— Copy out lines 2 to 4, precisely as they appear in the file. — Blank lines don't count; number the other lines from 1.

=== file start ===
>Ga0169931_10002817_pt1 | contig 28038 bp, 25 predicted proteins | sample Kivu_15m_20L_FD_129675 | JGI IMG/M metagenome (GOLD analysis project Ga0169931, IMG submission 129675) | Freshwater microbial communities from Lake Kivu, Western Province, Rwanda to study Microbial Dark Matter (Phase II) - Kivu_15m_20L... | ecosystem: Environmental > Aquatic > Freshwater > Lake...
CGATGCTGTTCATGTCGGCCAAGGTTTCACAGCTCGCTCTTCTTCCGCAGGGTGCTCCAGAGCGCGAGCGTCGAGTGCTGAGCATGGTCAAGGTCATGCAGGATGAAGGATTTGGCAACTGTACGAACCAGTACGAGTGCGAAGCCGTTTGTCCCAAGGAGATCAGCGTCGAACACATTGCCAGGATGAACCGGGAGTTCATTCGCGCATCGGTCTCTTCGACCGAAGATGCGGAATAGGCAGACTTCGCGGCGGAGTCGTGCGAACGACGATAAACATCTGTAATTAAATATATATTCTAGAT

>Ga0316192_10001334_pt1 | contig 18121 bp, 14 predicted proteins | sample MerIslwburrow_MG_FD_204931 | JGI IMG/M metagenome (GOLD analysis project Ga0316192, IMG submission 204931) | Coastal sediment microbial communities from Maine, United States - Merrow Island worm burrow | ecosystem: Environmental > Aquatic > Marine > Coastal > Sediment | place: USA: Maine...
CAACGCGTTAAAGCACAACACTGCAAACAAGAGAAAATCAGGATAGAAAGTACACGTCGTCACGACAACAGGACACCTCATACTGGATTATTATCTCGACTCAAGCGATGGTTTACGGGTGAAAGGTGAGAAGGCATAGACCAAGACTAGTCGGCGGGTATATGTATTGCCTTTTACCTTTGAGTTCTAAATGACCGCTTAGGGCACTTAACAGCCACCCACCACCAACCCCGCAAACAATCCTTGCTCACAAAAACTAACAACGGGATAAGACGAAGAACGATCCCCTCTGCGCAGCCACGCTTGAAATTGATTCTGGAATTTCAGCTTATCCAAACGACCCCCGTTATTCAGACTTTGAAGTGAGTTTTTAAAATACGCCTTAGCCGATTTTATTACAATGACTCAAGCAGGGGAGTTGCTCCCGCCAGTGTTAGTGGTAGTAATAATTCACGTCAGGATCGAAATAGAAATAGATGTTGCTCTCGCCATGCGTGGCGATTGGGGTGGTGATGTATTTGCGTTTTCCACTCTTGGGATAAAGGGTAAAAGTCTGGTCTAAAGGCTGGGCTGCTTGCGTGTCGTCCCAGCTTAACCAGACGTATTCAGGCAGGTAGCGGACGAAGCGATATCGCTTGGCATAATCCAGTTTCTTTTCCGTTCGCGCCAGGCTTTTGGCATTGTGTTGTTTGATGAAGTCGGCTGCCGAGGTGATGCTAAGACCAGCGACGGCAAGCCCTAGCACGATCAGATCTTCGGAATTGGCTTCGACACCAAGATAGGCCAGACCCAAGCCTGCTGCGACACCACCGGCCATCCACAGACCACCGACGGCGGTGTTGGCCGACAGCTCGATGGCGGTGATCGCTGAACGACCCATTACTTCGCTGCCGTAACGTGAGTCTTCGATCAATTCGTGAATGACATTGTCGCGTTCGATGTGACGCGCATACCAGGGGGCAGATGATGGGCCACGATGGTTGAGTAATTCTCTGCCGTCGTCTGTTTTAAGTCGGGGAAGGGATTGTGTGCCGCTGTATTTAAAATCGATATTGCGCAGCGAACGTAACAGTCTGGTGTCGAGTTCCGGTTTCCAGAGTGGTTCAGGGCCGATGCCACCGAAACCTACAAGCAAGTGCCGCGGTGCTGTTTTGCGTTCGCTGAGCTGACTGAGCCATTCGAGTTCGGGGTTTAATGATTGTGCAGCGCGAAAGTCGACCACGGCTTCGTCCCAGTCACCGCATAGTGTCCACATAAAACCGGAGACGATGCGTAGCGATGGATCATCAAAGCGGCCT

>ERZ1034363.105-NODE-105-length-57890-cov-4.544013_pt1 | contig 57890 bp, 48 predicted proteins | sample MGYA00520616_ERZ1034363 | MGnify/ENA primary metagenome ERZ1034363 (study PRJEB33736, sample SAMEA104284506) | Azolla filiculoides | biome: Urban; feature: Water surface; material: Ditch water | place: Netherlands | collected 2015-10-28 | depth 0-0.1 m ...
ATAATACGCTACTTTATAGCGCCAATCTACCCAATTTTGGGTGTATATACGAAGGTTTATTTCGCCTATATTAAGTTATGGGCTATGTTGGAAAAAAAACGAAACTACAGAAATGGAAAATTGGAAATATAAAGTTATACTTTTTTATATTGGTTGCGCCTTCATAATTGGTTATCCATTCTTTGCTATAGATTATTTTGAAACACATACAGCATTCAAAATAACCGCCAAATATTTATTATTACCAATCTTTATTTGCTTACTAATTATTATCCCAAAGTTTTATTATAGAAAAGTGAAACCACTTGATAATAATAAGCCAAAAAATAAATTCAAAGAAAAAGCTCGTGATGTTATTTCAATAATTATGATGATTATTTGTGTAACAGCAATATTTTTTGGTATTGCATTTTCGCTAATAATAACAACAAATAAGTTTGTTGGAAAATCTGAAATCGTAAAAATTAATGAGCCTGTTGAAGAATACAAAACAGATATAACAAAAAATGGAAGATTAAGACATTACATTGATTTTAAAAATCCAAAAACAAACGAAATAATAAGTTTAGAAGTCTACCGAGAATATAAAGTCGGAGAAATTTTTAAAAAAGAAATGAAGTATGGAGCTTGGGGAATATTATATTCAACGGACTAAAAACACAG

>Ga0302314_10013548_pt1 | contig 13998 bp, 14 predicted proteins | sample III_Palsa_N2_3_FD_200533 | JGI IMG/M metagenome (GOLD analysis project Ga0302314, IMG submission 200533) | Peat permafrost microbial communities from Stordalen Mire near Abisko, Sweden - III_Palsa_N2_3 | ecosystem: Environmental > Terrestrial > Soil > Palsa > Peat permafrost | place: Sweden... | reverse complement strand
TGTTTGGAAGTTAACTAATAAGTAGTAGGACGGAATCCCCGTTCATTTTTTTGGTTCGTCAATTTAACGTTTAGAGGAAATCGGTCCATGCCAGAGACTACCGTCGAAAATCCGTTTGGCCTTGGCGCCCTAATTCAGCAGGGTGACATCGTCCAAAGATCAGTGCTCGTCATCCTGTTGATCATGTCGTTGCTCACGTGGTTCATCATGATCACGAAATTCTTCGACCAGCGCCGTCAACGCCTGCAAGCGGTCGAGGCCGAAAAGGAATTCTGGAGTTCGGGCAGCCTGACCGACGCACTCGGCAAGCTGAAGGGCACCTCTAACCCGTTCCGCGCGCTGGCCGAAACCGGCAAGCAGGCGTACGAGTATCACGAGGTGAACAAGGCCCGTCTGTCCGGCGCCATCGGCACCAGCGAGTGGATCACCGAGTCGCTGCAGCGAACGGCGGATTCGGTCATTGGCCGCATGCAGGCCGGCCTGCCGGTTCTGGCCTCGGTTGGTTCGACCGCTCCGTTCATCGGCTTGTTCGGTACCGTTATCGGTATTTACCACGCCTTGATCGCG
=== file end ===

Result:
CGATGCTGTTCATGTCGGCCAAGGTTTCACAGCTCGCTCTTCTTCCGCAGGGTGCTCCAGAGCGCGAGCGTCGAGTGCTGAGCATGGTCAAGGTCATGCAGGATGAAGGATTTGGCAACTGTACGAACCAGTACGAGTGCGAAGCCGTTTGTCCCAAGGAGATCAGCGTCGAACACATTGCCAGGATGAACCGGGAGTTCATTCGCGCATCGGTCTCTTCGACCGAAGATGCGGAATAGGCAGACTTCGCGGCGGAGTCGTGCGAACGACGATAAACATCTGTAATTAAATATATATTCTAGAT

>Ga0316192_10001334_pt1 | contig 18121 bp, 14 predicted proteins | sample MerIslwburrow_MG_FD_204931 | JGI IMG/M metagenome (GOLD analysis project Ga0316192, IMG submission 204931) | Coastal sediment microbial communities from Maine, United States - Merrow Island worm burrow | ecosystem: Environmental > Aquatic > Marine > Coastal > Sediment | place: USA: Maine...
CAACGCGTTAAAGCACAACACTGCAAACAAGAGAAAATCAGGATAGAAAGTACACGTCGTCACGACAACAGGACACCTCATACTGGATTATTATCTCGACTCAAGCGATGGTTTACGGGTGAAAGGTGAGAAGGCATAGACCAAGACTAGTCGGCGGGTATATGTATTGCCTTTTACCTTTGAGTTCTAAATGACCGCTTAGGGCACTTAACAGCCACCCACCACCAACCCCGCAAACAATCCTTGCTCACAAAAACTAACAACGGGATAAGACGAAGAACGATCCCCTCTGCGCAGCCACGCTTGAAATTGATTCTGGAATTTCAGCTTATCCAAACGACCCCCGTTATTCAGACTTTGAAGTGAGTTTTTAAAATACGCCTTAGCCGATTTTATTACAATGACTCAAGCAGGGGAGTTGCTCCCGCCAGTGTTAGTGGTAGTAATAATTCACGTCAGGATCGAAATAGAAATAGATGTTGCTCTCGCCATGCGTGGCGATTGGGGTGGTGATGTATTTGCGTTTTCCACTCTTGGGATAAAGGGTAAAAGTCTGGTCTAAAGGCTGGGCTGCTTGCGTGTCGTCCCAGCTTAACCAGACGTATTCAGGCAGGTAGCGGACGAAGCGATATCGCTTGGCATAATCCAGTTTCTTTTCCGTTCGCGCCAGGCTTTTGGCATTGTGTTGTTTGATGAAGTCGGCTGCCGAGGTGATGCTAAGACCAGCGACGGCAAGCCCTAGCACGATCAGATCTTCGGAATTGGCTTCGACACCAAGATAGGCCAGACCCAAGCCTGCTGCGACACCACCGGCCATCCACAGACCACCGACGGCGGTGTTGGCCGACAGCTCGATGGCGGTGATCGCTGAACGACCCATTACTTCGCTGCCGTAACGTGAGTCTTCGATCAATTCGTGAATGACATTGTCGCGTTCGATGTGACGCGCATACCAGGGGGCAGATGATGGGCCACGATGGTTGAGTAATTCTCTGCCGTCGTCTGTTTTAAGTCGGGGAAGGGATTGTGTGCCGCTGTATTTAAAATCGATATTGCGCAGCGAACGTAACAGTCTGGTGTCGAGTTCCGGTTTCCAGAGTGGTTCAGGGCCGATGCCACCGAAACCTACAAGCAAGTGCCGCGGTGCTGTTTTGCGTTCGCTGAGCTGACTGAGCCATTCGAGTTCGGGGTTTAATGATTGTGCAGCGCGAAAGTCGACCACGGCTTCGTCCCAGTCACCGCATAGTGTCCACATAAAACCGGAGACGATGCGTAGCGATGGATCATCAAAGCGGCCT